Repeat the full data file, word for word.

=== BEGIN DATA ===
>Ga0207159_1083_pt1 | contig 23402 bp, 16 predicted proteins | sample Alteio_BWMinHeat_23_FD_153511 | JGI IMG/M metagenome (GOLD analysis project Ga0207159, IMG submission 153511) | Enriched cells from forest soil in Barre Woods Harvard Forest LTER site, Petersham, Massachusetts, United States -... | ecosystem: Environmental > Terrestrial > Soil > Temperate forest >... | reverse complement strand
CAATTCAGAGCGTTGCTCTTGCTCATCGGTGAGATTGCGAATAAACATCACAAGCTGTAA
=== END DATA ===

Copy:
>Ga0207159_1083_pt1 | contig 23402 bp, 16 predicted proteins | sample Alteio_BWMinHeat_23_FD_153511 | JGI IMG/M metagenome (GOLD analysis project Ga0207159, IMG submission 153511) | Enriched cells from forest soil in Barre Woods Harvard Forest LTER site, Petersham, Massachusetts, United States -... | ecosystem: Environmental > Terrestrial > Soil > Temperate forest >... | reverse complement strand
CAATTCAGAGCGTTGCTCTTGCTCATCGGTGAGATTGCGAATAAACATCACAAGCTGTAA